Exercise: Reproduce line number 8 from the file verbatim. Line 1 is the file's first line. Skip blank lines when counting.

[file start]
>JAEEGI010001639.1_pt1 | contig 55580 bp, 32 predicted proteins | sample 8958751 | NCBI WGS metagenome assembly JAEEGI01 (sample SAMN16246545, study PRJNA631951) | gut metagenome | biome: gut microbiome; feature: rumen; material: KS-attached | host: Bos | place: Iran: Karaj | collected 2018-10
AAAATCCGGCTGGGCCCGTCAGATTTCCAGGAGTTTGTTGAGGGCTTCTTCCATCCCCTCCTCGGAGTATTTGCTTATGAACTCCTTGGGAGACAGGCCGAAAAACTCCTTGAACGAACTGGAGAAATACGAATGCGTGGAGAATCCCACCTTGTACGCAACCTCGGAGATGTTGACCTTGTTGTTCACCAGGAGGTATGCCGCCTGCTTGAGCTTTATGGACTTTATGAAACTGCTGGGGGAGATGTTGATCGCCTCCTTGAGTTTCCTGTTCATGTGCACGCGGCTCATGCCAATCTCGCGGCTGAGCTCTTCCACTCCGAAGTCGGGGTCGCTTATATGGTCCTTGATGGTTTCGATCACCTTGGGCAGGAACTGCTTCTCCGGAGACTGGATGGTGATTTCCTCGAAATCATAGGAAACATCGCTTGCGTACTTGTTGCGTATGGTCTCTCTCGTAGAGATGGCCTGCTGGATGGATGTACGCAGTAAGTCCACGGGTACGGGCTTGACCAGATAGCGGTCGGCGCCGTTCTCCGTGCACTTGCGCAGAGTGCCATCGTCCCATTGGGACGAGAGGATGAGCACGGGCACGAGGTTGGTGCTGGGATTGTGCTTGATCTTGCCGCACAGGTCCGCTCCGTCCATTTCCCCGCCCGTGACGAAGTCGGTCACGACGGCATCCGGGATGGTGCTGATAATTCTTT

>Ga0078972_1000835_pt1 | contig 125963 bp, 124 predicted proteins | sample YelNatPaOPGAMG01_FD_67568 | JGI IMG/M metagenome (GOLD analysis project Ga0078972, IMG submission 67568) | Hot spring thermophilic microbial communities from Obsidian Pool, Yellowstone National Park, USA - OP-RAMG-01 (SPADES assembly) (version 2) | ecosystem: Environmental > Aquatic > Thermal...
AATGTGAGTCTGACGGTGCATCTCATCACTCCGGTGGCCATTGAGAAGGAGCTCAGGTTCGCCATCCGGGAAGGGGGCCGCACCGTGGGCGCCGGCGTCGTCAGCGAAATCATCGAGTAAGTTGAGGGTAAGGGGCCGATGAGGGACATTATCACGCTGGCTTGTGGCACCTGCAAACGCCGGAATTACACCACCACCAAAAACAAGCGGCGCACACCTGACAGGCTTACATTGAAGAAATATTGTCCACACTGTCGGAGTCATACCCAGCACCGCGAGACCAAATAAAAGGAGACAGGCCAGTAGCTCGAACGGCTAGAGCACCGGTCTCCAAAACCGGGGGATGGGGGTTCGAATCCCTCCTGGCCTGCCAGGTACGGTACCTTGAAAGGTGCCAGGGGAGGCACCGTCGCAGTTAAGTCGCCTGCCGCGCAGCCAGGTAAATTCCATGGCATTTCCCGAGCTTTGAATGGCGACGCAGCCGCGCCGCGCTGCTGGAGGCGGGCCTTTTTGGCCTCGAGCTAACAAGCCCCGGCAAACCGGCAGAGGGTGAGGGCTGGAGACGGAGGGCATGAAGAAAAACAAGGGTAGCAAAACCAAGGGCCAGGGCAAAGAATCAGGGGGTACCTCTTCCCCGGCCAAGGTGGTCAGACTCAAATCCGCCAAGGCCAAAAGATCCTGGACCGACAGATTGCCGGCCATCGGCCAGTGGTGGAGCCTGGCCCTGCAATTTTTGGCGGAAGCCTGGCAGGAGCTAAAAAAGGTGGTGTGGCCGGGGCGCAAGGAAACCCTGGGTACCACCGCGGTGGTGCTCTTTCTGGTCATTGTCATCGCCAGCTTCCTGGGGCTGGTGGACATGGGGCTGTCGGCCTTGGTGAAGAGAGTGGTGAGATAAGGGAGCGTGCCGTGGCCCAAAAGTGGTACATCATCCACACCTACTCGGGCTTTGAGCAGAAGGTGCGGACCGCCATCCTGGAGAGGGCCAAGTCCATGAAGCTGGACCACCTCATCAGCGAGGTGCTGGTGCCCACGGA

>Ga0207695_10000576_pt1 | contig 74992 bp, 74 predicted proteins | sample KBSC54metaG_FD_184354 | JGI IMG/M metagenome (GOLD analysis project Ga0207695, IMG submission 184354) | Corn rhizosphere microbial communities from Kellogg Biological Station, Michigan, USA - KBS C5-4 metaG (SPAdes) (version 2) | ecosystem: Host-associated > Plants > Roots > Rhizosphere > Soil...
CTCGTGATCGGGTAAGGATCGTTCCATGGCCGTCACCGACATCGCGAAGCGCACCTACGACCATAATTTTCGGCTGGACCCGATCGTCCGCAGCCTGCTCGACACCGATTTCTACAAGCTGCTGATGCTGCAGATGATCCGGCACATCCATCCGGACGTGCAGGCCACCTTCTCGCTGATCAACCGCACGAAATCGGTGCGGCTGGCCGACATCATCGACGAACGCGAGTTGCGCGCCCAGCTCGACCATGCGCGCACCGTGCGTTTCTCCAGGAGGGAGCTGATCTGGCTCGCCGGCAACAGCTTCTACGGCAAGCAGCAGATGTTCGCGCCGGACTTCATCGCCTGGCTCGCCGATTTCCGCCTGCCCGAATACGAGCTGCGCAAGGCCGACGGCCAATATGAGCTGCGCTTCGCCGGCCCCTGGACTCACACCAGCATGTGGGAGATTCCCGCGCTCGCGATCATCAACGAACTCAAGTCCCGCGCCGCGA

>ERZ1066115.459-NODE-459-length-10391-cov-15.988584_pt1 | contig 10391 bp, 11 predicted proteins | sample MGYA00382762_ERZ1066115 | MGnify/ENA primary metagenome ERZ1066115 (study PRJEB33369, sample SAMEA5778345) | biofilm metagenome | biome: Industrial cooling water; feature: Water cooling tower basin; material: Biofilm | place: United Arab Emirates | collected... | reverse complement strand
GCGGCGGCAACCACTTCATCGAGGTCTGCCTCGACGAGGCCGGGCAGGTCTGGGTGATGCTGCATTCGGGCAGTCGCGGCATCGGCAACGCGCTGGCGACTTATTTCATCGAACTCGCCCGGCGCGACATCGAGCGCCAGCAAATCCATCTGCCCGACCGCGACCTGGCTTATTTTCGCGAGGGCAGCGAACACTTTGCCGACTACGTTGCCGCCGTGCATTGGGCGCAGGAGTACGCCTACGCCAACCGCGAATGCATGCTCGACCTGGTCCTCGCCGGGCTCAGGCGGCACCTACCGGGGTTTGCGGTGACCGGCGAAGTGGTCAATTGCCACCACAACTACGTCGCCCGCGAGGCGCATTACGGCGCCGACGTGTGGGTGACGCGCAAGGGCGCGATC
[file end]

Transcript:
GCGGCGGCAACCACTTCATCGAGGTCTGCCTCGACGAGGCCGGGCAGGTCTGGGTGATGCTGCATTCGGGCAGTCGCGGCATCGGCAACGCGCTGGCGACTTATTTCATCGAACTCGCCCGGCGCGACATCGAGCGCCAGCAAATCCATCTGCCCGACCGCGACCTGGCTTATTTTCGCGAGGGCAGCGAACACTTTGCCGACTACGTTGCCGCCGTGCATTGGGCGCAGGAGTACGCCTACGCCAACCGCGAATGCATGCTCGACCTGGTCCTCGCCGGGCTCAGGCGGCACCTACCGGGGTTTGCGGTGACCGGCGAAGTGGTCAATTGCCACCACAACTACGTCGCCCGCGAGGCGCATTACGGCGCCGACGTGTGGGTGACGCGCAAGGGCGCGATC